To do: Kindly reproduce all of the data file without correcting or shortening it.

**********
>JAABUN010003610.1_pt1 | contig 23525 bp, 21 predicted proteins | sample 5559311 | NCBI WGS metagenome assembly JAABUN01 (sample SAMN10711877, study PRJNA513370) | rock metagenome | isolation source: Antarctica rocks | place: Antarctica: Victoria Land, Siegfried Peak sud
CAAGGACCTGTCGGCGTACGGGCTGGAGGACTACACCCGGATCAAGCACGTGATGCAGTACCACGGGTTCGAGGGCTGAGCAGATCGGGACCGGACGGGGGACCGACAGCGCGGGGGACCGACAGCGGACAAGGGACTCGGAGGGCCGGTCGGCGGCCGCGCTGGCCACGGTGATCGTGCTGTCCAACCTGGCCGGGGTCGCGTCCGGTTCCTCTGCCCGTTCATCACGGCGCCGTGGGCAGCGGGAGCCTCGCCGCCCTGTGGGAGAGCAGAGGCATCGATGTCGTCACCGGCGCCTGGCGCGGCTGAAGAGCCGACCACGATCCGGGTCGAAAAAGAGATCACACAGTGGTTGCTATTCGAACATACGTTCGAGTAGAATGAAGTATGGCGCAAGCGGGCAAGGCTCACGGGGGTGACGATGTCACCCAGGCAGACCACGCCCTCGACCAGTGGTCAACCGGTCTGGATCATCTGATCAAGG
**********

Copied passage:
>JAABUN010003610.1_pt1 | contig 23525 bp, 21 predicted proteins | sample 5559311 | NCBI WGS metagenome assembly JAABUN01 (sample SAMN10711877, study PRJNA513370) | rock metagenome | isolation source: Antarctica rocks | place: Antarctica: Victoria Land, Siegfried Peak sud
CAAGGACCTGTCGGCGTACGGGCTGGAGGACTACACCCGGATCAAGCACGTGATGCAGTACCACGGGTTCGAGGGCTGAGCAGATCGGGACCGGACGGGGGACCGACAGCGCGGGGGACCGACAGCGGACAAGGGACTCGGAGGGCCGGTCGGCGGCCGCGCTGGCCACGGTGATCGTGCTGTCCAACCTGGCCGGGGTCGCGTCCGGTTCCTCTGCCCGTTCATCACGGCGCCGTGGGCAGCGGGAGCCTCGCCGCCCTGTGGGAGAGCAGAGGCATCGATGTCGTCACCGGCGCCTGGCGCGGCTGAAGAGCCGACCACGATCCGGGTCGAAAAAGAGATCACACAGTGGTTGCTATTCGAACATACGTTCGAGTAGAATGAAGTATGGCGCAAGCGGGCAAGGCTCACGGGGGTGACGATGTCACCCAGGCAGACCACGCCCTCGACCAGTGGTCAACCGGTCTGGATCATCTGATCAAGG